- Secondly, amortization is commonly used with loan payments. For example, amortization lowers the book value of a loan over time because you are constantly paying it back. Both uses of amortization can be used by a new business owner to amortize or allocate startup expenses over a period of time and lower taxes.
Keeping Track of It All
Starting a new business and all its costs and implications can be overwhelming!
The best way to stay organized is to keep track of the expenses with a startup costs worksheet.
This will not only help you track your expenses but will also help you financially prepare for what is to come. Furthermore, doing this will help you identify the expenses that apply for tax deductions.
Create a worksheet where you have all the categories of supplies needed to get your business up and running, such as equipment, machinery, office space, office supplies, etc. Creating Pro Forma statements will also help you plan and budget for the future.
Here is an example of a Startup Costs Worksheet:
This can be entirely customizable to your business and numbers are random and not reflective of actual costs.
|Facilities Costs (Office Space)|
|Office space (monthly)||$1,000.00|
|Other costs (Taxes and fees)||750.00|
|Total Facility Costs||$5,450.00|
|Equipment for shipping and manufacturing||10,000.00|
|Computers, software etc||5,000.00|
|Vehicles for Delivery||20,000.00|
|Total Equipment Costs||$50,000.00|
|Supplies for manufacturing activities||3,000.00|
|Supplies for shipping and mailing||1,000.00|
|Advertising materials (flyers, brochures etc)||200.00|
|Total Business Supplies||$5,600.00|
|Ad Campaign costs||1,000.00|
|Total Advertising Costs||$2,200.00|
|Legal Fees for Business Registration||$250.00|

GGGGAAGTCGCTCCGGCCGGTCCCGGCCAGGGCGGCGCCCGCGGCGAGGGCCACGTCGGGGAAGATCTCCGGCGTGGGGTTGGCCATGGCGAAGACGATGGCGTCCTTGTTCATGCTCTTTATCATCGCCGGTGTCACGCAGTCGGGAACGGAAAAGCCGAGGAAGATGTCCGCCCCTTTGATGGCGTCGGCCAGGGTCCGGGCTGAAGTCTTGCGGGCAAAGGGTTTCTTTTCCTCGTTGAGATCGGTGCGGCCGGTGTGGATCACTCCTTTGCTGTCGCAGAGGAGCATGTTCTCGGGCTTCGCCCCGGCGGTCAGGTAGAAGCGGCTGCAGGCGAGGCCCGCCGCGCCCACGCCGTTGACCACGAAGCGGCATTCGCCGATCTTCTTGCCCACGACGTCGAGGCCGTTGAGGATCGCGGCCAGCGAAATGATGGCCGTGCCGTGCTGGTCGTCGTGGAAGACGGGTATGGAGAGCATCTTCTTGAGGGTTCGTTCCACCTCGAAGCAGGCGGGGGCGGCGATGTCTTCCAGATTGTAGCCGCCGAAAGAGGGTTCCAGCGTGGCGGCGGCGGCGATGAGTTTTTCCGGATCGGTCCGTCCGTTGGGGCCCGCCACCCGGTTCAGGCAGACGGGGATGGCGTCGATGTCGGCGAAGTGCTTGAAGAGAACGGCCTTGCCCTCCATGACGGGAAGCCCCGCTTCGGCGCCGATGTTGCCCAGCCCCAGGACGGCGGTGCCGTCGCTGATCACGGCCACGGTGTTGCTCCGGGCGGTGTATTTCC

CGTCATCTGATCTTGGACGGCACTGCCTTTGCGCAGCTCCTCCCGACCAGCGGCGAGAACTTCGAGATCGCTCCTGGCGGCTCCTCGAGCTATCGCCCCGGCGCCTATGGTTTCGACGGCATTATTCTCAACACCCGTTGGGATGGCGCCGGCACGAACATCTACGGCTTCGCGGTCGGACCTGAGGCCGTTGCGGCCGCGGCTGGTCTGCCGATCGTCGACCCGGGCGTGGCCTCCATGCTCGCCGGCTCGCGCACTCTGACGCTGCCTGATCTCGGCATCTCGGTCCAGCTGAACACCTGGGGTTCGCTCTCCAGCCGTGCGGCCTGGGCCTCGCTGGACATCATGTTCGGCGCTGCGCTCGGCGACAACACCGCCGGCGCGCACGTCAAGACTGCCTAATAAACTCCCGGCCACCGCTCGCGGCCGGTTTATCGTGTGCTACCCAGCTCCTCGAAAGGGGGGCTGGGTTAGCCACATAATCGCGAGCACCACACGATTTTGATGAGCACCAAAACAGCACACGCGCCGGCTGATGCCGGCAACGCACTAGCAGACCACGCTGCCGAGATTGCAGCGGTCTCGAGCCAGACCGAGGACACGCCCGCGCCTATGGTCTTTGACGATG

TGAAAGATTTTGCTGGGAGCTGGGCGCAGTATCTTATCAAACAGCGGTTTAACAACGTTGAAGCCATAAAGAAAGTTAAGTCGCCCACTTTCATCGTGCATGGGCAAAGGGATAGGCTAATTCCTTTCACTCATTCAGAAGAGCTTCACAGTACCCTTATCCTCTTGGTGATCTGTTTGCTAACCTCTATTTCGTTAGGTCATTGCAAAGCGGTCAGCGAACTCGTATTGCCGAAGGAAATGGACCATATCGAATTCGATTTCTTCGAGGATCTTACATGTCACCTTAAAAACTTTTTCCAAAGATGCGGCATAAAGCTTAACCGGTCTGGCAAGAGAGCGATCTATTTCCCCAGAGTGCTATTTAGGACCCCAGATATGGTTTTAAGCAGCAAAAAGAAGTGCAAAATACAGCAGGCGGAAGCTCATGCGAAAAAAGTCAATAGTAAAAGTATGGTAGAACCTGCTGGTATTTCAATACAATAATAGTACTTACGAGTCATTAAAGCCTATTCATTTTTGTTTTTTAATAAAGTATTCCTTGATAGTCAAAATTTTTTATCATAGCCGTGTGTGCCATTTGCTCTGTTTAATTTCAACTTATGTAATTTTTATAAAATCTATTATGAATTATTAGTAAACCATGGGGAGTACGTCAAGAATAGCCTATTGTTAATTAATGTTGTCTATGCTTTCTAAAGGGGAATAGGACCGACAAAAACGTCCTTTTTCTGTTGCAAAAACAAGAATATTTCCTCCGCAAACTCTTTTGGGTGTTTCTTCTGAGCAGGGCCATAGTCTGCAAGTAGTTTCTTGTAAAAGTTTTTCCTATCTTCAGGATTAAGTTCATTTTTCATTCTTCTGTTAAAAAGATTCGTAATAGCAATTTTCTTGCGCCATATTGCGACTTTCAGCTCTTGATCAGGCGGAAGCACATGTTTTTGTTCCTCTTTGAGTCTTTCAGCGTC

|CPA Fees for an accountant of bookeeping system (quickbooks)||1,000.00|
|Total Other Costs||$11,850.00|
|Total StartUp Costs||$75,100.00|
See a Tax Professional
Lasty, when it comes to taxes, the easiest way to make sure you are doing it correctly and minimizing taxable income is to seek help from a tax professional! Doing the work before meeting with a specialist will facilitate the process and help you better understand your financial situation and obligations.
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About Raitchele Cornett
Raitchele (Hi-Chel-Ee) is from Curitba, Brazil, and grew up around entrepreneurs and business moguls.
Raitchele is a Boise State Alum and MBA Student with a passion for entrepreneurship.
This site does not provide legal or tax advice, and is for informational purposes only. Viewing this site, receipt of information contained on this site, or the transmission of information from or to this site does not constitute an attorney-client relationship. The information contained on this site should not be seen as legal advice. Consult with an attorney or tax professional for all legal and tax advice.